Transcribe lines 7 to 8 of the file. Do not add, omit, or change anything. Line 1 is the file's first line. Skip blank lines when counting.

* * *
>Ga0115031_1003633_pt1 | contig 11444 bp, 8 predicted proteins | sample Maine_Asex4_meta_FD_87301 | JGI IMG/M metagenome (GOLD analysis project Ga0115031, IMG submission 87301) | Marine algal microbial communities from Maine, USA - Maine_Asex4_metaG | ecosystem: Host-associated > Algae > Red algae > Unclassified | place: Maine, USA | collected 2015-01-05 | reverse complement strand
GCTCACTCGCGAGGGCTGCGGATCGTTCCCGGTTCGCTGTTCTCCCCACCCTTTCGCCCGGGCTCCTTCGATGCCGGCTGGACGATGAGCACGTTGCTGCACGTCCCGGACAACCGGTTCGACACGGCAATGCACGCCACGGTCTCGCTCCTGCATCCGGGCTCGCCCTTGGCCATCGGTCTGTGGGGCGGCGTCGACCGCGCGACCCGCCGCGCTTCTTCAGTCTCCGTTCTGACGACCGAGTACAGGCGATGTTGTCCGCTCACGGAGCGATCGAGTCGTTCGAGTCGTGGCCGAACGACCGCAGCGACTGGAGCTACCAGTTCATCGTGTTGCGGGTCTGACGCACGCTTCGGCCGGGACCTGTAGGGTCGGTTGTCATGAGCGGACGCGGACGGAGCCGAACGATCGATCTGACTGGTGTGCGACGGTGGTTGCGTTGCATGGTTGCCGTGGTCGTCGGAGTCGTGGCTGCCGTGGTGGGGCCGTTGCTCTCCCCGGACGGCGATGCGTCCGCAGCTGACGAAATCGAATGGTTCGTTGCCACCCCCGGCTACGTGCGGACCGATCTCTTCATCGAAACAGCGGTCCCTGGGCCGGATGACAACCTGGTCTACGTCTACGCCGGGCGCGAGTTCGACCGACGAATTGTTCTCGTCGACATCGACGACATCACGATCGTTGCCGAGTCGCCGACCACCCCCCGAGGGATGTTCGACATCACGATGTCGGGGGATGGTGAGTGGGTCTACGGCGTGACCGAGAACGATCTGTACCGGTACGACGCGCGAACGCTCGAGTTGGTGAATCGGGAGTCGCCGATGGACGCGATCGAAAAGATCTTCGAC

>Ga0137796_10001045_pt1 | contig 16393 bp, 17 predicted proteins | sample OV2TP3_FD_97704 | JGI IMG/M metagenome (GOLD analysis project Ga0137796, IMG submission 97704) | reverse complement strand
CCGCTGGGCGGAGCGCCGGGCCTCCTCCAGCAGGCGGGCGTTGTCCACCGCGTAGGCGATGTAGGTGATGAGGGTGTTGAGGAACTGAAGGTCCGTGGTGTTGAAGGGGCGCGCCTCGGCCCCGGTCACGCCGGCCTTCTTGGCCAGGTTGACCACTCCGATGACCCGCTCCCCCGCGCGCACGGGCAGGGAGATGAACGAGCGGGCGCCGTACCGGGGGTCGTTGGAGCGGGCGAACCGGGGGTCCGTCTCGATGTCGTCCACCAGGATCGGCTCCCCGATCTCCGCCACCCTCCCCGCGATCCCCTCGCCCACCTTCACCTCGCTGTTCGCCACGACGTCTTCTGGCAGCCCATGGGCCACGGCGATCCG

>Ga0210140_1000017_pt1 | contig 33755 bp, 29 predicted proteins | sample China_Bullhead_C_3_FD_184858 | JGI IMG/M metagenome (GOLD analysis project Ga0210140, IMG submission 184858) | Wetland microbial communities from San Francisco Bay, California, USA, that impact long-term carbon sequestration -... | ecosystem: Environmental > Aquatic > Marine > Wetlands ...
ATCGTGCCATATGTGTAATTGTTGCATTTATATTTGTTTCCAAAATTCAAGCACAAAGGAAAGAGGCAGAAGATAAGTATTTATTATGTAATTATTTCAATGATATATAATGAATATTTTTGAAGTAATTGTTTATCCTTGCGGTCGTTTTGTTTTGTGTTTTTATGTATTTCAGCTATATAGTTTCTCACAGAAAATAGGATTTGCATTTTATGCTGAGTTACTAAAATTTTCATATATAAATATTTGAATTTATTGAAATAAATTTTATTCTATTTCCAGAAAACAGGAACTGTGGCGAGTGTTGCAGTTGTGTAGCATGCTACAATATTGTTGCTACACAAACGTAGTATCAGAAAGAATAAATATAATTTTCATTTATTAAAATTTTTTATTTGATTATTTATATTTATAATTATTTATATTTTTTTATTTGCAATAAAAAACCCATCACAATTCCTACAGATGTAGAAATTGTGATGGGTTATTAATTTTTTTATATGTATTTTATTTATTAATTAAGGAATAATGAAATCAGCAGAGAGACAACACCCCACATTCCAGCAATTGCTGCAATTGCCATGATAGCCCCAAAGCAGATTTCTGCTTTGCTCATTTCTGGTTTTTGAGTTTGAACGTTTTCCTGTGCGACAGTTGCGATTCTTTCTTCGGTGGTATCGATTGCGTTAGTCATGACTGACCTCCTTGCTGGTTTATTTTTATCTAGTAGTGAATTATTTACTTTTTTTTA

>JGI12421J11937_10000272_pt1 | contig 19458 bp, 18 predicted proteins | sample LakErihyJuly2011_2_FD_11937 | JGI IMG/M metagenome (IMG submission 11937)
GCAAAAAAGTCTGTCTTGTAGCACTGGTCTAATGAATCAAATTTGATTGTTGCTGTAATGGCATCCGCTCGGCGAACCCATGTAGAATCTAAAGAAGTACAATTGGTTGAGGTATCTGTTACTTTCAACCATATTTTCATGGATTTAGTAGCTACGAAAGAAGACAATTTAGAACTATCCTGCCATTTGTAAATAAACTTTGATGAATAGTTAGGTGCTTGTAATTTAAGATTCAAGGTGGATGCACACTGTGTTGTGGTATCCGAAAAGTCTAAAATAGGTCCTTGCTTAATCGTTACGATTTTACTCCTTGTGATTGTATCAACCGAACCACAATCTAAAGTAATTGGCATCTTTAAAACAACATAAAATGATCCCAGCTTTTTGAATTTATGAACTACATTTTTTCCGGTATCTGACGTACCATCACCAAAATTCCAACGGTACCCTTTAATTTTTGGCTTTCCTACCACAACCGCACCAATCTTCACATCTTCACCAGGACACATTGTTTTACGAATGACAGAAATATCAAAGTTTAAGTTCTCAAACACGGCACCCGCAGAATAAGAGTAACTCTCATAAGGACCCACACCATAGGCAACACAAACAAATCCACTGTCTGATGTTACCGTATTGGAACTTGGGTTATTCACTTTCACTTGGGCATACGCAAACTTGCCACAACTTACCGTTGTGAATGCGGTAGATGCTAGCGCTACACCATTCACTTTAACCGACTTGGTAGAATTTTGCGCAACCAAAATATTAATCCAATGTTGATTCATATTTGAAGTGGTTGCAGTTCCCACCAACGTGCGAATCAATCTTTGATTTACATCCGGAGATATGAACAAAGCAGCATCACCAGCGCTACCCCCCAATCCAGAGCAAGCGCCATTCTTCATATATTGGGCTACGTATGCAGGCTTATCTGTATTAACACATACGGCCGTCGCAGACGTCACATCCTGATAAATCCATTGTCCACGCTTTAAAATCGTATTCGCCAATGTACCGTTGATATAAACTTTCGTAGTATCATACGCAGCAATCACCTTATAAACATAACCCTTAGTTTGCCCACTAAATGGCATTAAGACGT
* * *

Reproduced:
>JGI12421J11937_10000272_pt1 | contig 19458 bp, 18 predicted proteins | sample LakErihyJuly2011_2_FD_11937 | JGI IMG/M metagenome (IMG submission 11937)
GCAAAAAAGTCTGTCTTGTAGCACTGGTCTAATGAATCAAATTTGATTGTTGCTGTAATGGCATCCGCTCGGCGAACCCATGTAGAATCTAAAGAAGTACAATTGGTTGAGGTATCTGTTACTTTCAACCATATTTTCATGGATTTAGTAGCTACGAAAGAAGACAATTTAGAACTATCCTGCCATTTGTAAATAAACTTTGATGAATAGTTAGGTGCTTGTAATTTAAGATTCAAGGTGGATGCACACTGTGTTGTGGTATCCGAAAAGTCTAAAATAGGTCCTTGCTTAATCGTTACGATTTTACTCCTTGTGATTGTATCAACCGAACCACAATCTAAAGTAATTGGCATCTTTAAAACAACATAAAATGATCCCAGCTTTTTGAATTTATGAACTACATTTTTTCCGGTATCTGACGTACCATCACCAAAATTCCAACGGTACCCTTTAATTTTTGGCTTTCCTACCACAACCGCACCAATCTTCACATCTTCACCAGGACACATTGTTTTACGAATGACAGAAATATCAAAGTTTAAGTTCTCAAACACGGCACCCGCAGAATAAGAGTAACTCTCATAAGGACCCACACCATAGGCAACACAAACAAATCCACTGTCTGATGTTACCGTATTGGAACTTGGGTTATTCACTTTCACTTGGGCATACGCAAACTTGCCACAACTTACCGTTGTGAATGCGGTAGATGCTAGCGCTACACCATTCACTTTAACCGACTTGGTAGAATTTTGCGCAACCAAAATATTAATCCAATGTTGATTCATATTTGAAGTGGTTGCAGTTCCCACCAACGTGCGAATCAATCTTTGATTTACATCCGGAGATATGAACAAAGCAGCATCACCAGCGCTACCCCCCAATCCAGAGCAAGCGCCATTCTTCATATATTGGGCTACGTATGCAGGCTTATCTGTATTAACACATACGGCCGTCGCAGACGTCACATCCTGATAAATCCATTGTCCACGCTTTAAAATCGTATTCGCCAATGTACCGTTGATATAAACTTTCGTAGTATCATACGCAGCAATCACCTTATAAACATAACCCTTAGTTTGCCCACTAAATGGCATTAAGACGT